The tide is turning in the music industry. Fans won’t stand for the “good ol’ boys club” anymore, and women are increasingly receiving the exposure they deserve, despite having always been just as capable as the men. While at the 2018 South by Southwest Music Festival last week, Paste only took portraits of female solo artists and female-fronted bands, and we provided an open space for them to say whatever they chose to share with us—about being a woman in the music industry, at SXSW and beyond. Here are nine images of some of SXSW’s best and words reflecting how they wanted to be heard. Unedited.
Check out our roundup of the best music we saw at this year’s SXSW festival.
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Speedy Ortiz's Sadie Dupuis:
"It's nice to see most of us on stage working around events and booking events. I hope that when people with a platinum badge [at SXSW] see women doing sound, drumming, or anything really, that they'll take it into consideration as they're hiring."
"As a performer, when I see that a woman booked the show or is a stagehand, doing monitors...it makes me think as a performer that the venue takes inclusivity into consideration and it makes it a better show. And I'm sure everyone in the audience, women and non-binary people see it too. And you'll make more money!"
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Common Holly's Brigitte Naggar:
"I think it's very obvious that a deliberate space is being created to push female artists to the forefront. The most important thing now that we're here, is to get to the next stage...where female artists don't have to identify as female artists. They should just be bands, like male bands have been for the whole history of rock 'n' roll."
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"If people are at my shows, they should listen to the lyrics to 'Water' and a sample of a water goddess [Oshun]. The gods tried to shun her and wash her out and she went to the moon and dried up the whole world. You gotta recognize the power of the feminine energy."
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"This is a song about how the patriarchy ruined my life. And it probably ruined yours too, so wake the fuck up!" -- on stage, before playing, "Kid Gloves"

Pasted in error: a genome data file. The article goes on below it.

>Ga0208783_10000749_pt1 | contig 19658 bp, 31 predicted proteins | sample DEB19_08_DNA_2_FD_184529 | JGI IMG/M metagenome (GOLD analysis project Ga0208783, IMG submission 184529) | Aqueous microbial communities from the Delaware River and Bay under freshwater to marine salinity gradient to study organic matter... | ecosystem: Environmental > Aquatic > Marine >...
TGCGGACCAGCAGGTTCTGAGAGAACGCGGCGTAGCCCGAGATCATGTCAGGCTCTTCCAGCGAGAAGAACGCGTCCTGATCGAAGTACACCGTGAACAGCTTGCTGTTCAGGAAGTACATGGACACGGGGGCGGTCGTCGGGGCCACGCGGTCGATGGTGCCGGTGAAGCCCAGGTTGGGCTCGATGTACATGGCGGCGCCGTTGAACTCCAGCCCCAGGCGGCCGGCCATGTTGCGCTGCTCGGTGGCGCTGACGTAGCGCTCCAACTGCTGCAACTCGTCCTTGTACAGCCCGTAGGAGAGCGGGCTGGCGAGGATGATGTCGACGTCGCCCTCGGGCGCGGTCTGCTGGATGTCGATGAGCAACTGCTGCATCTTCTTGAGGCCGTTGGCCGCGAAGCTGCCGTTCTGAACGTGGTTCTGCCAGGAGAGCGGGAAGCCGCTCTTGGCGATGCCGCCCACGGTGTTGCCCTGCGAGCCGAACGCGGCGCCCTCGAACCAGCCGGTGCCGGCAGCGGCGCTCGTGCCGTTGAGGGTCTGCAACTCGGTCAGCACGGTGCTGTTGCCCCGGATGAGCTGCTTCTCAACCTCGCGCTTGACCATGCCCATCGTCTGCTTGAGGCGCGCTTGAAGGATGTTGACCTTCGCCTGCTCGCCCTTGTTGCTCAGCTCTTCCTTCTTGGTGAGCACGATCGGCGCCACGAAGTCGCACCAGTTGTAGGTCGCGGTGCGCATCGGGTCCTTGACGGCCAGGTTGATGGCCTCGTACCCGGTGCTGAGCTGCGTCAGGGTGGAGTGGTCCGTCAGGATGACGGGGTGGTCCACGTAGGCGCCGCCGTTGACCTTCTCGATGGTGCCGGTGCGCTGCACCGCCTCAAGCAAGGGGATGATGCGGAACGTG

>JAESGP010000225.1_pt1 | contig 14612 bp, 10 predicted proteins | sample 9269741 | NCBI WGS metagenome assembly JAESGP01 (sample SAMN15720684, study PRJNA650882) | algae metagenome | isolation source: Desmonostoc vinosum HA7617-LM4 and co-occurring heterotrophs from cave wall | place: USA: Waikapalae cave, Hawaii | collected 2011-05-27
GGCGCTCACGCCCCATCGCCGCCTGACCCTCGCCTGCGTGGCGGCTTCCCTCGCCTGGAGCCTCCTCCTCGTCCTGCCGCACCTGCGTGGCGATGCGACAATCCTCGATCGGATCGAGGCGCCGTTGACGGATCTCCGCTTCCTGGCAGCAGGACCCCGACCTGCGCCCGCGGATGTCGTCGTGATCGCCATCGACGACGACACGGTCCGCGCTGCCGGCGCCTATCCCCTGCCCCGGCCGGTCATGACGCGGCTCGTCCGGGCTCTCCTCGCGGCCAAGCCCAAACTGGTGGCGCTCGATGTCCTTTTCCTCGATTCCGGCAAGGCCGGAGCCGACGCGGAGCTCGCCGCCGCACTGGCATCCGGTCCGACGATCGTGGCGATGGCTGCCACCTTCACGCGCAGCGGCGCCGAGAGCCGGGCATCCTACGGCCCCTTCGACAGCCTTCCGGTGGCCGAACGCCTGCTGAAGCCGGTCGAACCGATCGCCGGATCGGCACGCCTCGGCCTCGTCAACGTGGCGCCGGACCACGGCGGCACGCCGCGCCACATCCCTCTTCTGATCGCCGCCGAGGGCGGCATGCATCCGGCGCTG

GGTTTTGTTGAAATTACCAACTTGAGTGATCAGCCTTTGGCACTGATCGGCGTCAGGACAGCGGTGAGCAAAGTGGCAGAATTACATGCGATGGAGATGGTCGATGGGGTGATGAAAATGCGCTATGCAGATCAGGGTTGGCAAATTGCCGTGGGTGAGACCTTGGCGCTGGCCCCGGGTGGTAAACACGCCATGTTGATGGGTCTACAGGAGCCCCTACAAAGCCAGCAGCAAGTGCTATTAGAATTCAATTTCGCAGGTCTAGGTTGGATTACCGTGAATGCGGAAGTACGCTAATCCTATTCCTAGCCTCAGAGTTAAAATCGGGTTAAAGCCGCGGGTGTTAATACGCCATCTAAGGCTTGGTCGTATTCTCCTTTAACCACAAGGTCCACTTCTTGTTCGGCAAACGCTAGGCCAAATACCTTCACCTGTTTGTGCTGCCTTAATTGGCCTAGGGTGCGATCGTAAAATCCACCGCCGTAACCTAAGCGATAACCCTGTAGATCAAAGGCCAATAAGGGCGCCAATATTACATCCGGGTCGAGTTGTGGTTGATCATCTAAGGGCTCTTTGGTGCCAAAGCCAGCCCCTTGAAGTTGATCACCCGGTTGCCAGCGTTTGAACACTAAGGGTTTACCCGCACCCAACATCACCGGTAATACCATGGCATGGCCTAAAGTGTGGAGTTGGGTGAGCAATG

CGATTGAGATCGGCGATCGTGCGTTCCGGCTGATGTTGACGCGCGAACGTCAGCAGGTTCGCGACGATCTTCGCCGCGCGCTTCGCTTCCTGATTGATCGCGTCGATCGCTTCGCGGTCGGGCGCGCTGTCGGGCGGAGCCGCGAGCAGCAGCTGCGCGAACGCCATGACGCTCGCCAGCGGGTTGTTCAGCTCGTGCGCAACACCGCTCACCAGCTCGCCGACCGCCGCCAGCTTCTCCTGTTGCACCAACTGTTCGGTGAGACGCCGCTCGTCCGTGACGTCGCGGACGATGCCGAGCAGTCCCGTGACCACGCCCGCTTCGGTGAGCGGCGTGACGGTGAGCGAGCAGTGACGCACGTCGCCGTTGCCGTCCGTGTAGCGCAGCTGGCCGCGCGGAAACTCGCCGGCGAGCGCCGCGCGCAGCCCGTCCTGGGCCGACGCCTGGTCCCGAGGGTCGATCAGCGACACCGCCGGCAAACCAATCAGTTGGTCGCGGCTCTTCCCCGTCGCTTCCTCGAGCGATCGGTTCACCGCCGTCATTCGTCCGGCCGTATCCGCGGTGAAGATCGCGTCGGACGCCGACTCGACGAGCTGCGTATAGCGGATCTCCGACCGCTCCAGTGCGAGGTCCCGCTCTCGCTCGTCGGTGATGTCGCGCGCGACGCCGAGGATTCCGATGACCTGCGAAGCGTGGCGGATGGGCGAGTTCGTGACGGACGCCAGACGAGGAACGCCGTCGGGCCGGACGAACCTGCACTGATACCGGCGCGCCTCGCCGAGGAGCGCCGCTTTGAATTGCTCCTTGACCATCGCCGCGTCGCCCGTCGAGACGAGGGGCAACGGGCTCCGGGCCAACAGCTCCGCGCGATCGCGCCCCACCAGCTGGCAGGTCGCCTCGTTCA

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"I feel like as young girls, we sometimes aren't encouraged to be the main characters of our lives and mainstream media reflects that. I have always found it challenging to be completely and unapologetically myself, but this year has been amazing for so many women taking control of who they are and becoming the main character in their lives and in general."
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Soccer Mommy's Sophie Allison:
"For a lot of female artists—from what I've heard—it feels strange to have so much discussion about women and how it is, because we've always been here. There's more people being held accountable, but it's nothing that we've changed. We've always wanted equality and to be like everyone else. And at the end of the day, everyone just wants to do their music."
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U.S. Girls' Meghan Remy:
"I think that being a woman is like being a man here...Any way you identify at SXSW, we're all just in a corporate web. We're all treated the same. We're all fucked."
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Hop Along's Frances Quinlan:
"Being a woman, I've ignored that part of myself as a writer...I never thought of it as a writer. But no part of it should be considered a hindrance. My voice—maybe even as a woman—can be more valuable than had I been born a straight white man."
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"I feel proud to be a woman, especially right now. Because women are coming together and supporting each other. We've been so conditioned to think of each other as competition, but there's definitely a feeling that we can all win together if we support each other. There's room for everyone. We are becoming more powerful."